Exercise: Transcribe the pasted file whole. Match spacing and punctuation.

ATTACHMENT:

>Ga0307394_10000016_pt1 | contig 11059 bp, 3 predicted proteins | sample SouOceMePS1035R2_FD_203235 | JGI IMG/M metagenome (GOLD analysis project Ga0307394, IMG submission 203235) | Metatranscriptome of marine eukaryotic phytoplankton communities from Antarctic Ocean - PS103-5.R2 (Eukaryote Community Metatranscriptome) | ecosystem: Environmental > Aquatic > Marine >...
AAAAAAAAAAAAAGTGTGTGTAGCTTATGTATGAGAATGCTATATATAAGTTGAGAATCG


>Ga0307394_10000016_pt1 | contig 11059 bp, 3 predicted proteins | sample SouOceMePS1035R2_FD_203235 | JGI IMG/M metagenome (GOLD analysis project Ga0307394, IMG submission 203235) | Metatranscriptome of marine eukaryotic phytoplankton communities from Antarctic Ocean - PS103-5.R2 (Eukaryote Community Metatranscriptome) | ecosystem: Environmental > Aquatic > Marine >...
AAAAAAAAAAAAAGTGTGTGTAGCTTATGTATGAGAATGCTATATATAAGTTGAGAATCG